Remember meForgot password?
    Log in with Twitter

article imageOp-Ed: Police state UK/police state USA

By Alexander Baron     May 20, 2012 in Politics
Big Brother and his servants are at it again, now they want to 'swipe' your mobile phones in order to protect us from criminals. Except the ones in uniform, of course.
Tucked away on page 6 of last Friday's Metro, the London commuter freesheet, was a small article credited to Aidan Radnedge: Police gadgets to take info off mobile phones. (Note the title of the on-line version has been amended to include the word suspects).
As usual, this is something that is being sprung on the public with no consultation - that is assuming we should even have the right to vote away the privacy of our fellow citizens. Currently such terminals are being introduced in no less than 16 London boroughs, according to this article.
Deputy Assistant Commissioner Stephen Kavanagh is quoted: “Mobiles are increasingly being used in all levels of criminal activity”.
These gadgets will be able to gather such information as texts, call history and contact numbers. This is of innocent people, possibly witnesses or even potential witnesses to possible crimes, and it is to be allowed without warrant.
A recent Channel 4 programme in the Dispatches series revealed a massive trade in personal data and information, much of it obtained by dubious or even outright illegal methods. The programme recruited volunteers whose personal data was accessed, including medical records. A doctor who appeared in the programme warned this could have serious consequences for the general public. If people don't have confidence in their doctors, that what they tell them is totally confidential, they may withhold information that in some circumstances could be essential to a proper diagnosis. It doesn't take any great medical knowledge to understand how this could have fatal consequences for some people. The symptoms of prostate cancer in men include blood in the urine or semen and a painful erection. Not a few men would be wary of answering the question “Do you have problems with your erection?” if they suspected an affirmative reply may find its way into the hands of a private investigator.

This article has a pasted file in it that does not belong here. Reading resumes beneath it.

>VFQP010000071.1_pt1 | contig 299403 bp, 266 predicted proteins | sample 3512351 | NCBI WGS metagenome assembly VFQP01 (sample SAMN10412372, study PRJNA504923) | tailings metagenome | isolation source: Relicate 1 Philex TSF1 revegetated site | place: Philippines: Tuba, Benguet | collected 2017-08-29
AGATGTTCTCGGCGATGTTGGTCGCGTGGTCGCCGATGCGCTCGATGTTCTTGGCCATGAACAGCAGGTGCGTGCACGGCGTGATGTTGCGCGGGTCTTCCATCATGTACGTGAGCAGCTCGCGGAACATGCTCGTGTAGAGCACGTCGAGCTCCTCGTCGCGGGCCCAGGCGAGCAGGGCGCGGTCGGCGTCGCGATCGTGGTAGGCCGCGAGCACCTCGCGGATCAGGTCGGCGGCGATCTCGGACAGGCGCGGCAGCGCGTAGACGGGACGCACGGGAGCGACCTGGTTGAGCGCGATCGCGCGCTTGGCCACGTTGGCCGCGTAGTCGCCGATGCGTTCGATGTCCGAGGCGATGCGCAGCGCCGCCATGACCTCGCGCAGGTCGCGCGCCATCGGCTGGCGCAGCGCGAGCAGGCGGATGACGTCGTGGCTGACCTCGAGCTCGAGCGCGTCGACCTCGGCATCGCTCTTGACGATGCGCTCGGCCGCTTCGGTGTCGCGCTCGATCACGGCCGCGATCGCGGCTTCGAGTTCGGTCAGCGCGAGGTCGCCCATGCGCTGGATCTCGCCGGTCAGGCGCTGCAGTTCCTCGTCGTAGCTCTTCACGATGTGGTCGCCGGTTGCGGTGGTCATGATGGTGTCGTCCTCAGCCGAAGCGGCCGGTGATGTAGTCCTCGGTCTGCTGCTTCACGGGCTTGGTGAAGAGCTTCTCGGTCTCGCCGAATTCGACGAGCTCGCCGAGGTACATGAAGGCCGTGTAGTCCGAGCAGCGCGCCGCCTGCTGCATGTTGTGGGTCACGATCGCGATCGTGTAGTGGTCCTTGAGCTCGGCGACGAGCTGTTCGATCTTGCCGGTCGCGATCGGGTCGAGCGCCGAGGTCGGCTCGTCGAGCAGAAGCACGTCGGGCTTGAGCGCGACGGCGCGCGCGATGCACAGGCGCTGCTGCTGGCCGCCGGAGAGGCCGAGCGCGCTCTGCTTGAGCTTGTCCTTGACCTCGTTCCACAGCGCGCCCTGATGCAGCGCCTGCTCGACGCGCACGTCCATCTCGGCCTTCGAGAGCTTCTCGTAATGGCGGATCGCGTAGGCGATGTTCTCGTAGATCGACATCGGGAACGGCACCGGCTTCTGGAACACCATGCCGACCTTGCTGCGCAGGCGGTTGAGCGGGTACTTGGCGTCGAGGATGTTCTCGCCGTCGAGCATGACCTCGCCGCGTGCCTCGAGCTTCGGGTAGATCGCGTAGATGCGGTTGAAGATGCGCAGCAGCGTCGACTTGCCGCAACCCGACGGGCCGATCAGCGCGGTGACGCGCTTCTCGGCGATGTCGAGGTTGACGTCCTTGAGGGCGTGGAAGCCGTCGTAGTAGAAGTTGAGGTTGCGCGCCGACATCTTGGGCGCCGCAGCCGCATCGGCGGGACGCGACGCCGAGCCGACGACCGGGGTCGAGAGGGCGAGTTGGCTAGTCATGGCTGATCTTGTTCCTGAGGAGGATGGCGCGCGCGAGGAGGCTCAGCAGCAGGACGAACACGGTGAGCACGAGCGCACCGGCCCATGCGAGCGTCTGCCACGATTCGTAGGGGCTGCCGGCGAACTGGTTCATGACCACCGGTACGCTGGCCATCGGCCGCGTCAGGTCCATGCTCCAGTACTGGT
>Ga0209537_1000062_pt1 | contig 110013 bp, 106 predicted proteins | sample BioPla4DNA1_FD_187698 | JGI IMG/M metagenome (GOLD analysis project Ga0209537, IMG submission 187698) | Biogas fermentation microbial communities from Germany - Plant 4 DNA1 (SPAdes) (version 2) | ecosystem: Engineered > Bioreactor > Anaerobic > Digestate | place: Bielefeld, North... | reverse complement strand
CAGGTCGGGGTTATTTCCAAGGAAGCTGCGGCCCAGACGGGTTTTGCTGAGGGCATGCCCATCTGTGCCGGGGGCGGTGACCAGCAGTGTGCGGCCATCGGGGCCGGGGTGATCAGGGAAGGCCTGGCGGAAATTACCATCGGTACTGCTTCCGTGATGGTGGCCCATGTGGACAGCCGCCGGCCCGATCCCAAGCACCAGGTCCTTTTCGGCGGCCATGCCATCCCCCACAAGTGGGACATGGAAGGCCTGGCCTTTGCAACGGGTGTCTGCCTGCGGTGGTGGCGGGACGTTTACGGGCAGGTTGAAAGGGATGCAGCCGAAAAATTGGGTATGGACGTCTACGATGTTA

Another problem with the police and other state agencies collecting our personal data is that most of these people have sick minds that are apt to find sinister connections where none exist. Consider the following hypothetical scenario:
You are walking home in the small hours when across the road from you is an explosion. The police turn up, take statements, and swipe your mobile phone just to be on the safe side. A couple of days later you read in the local press that the explosion that destroyed the surgery of the local Conservative MP had been traced to a gas leak - both crime and terrorism have been ruled out.
The following week you are stopped in the street by a man who says he is collecting for Afghan refugees. He shows you harrowing photographs of homeless women and kids; you don't have any cash on you, but you make a donation on your Visa card.
A year or two later while you are working on your dissertation about war in the 21st Century, a colleague suggests you attend a Stop The War Coalition meeting, where you are photographed by the secret police.
Two years later, you see an advertisement for Party Poker - your chance to win a seat in a big Las Vegas poker tournament plus an all expenses paid trip with spending money, just like it did for this year's Aussie Millions. Heck, I played poker at university, and I was rather good at it, you think. You sign up with the site, enter a freeroll, and win it. This feeds into a satellite, and amazingly, after half a dozen or more qualifiers, together with 11 other lucky people are on your way to Las Vegas.